The Legendary Saint Barbara

Wilhelm Kalteysen (1420–1496) Altarpiece, detail domain

As Belloc notes, a legend does not imply untruth, but, more, some primordial truth so important that is has been preserved, even embellished. In this light, we should see the life of Saint Barbara, whose feast is on December 4th, but who was removed from the calendar in the revisions of 1969, due to the lack of historicity of the events surrounding her life.

These may be briefly recounted: She was born a pagan, sometime towards the end of the third or early fourth century, to a rich man named Dioscorus who, for reasons that are obscure, kept her locked in a tower away from the outside world.  Somehow, in this seclusion, Barbara discovered Christianity, and converted, refusing thereafter any offers of marriage. She was cruelly tortured to force her to recant her Faith, but she refused, her wounds healed each night by a bright light shining into her cell. Finally, she was condemned to be beheaded, and her head lopped off by none other than her own father, who was himself duly dispatched by a presumably divinely-sanctioned lightning bolt.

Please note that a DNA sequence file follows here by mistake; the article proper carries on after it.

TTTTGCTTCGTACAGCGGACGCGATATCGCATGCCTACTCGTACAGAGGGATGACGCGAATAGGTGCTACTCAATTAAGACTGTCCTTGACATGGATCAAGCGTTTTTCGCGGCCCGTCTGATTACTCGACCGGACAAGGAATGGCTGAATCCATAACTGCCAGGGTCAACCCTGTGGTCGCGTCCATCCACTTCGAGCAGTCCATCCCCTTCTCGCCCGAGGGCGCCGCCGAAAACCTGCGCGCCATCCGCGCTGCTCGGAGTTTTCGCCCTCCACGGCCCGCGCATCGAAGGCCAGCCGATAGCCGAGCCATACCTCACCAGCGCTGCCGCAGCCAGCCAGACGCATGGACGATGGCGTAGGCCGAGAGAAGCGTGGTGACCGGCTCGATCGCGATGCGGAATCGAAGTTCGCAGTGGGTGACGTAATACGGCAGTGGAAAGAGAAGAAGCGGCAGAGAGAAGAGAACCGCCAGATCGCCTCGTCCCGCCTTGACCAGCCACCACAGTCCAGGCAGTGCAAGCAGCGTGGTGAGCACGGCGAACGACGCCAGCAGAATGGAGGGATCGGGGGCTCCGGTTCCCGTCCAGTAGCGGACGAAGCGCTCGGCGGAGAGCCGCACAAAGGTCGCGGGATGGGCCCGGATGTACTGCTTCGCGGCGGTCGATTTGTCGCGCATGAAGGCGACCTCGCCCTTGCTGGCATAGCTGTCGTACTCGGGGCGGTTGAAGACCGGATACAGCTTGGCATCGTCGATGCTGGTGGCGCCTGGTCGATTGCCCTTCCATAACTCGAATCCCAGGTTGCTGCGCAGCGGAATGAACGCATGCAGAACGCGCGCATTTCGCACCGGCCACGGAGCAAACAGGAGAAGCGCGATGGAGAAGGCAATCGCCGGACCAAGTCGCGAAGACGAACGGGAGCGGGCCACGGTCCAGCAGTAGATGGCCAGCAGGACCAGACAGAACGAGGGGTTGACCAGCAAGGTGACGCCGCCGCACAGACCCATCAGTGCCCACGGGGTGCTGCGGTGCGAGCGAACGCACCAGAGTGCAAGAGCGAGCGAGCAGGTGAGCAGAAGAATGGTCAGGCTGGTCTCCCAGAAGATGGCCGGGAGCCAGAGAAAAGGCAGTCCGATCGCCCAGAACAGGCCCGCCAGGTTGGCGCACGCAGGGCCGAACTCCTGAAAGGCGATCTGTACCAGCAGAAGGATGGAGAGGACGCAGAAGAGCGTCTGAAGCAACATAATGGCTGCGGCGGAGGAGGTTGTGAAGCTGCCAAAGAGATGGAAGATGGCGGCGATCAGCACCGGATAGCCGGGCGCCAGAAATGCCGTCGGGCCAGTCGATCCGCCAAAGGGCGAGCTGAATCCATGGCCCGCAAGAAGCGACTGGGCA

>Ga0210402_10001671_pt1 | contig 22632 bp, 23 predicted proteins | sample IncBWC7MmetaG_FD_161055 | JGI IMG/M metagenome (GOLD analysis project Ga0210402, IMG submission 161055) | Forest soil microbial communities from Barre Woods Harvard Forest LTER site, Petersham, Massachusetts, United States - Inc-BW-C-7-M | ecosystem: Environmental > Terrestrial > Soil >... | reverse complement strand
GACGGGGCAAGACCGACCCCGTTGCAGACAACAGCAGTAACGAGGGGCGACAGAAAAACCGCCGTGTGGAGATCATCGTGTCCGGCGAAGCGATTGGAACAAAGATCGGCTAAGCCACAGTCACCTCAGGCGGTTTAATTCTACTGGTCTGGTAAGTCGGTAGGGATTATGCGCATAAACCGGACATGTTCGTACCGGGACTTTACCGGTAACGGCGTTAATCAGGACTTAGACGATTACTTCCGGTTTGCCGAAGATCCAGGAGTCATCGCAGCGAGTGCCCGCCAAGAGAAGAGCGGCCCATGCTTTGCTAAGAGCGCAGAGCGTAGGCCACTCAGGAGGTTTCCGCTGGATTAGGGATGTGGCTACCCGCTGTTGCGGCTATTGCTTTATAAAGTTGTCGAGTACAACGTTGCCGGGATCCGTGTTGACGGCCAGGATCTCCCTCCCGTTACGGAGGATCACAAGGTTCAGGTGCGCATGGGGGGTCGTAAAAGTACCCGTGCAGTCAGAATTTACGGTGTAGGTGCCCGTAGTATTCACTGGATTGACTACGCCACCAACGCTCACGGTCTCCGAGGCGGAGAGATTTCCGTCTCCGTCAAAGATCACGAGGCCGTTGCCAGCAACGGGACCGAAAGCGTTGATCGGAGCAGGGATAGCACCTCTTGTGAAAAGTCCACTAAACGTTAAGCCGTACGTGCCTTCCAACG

Whatever the details may be of her life, countless miracles have been attributed to Saint Barbara, then, and ever since, and she is one of the most popular of saints. Due to the explosive nature of her father’s demise, she is the patroness of miners, engineers, artillerymen, armourers, as well as mathematicians. The family of drugs known as ‘barbiturates’ are named after her, suggested by a soldier in a tavern, where their chemist discoverer, Adolf von Baeyer, was having a drink. Santa Barbara, California, is named after her, along with countless churches and shrines across the world. Saint Faustina recounted that Saint Barbara appeared to her, and G.K. Chesterton penned a poem in her honour, the Ballad of Saint Barbara.

And on that note, Saint Barbara, ora pro nobis! +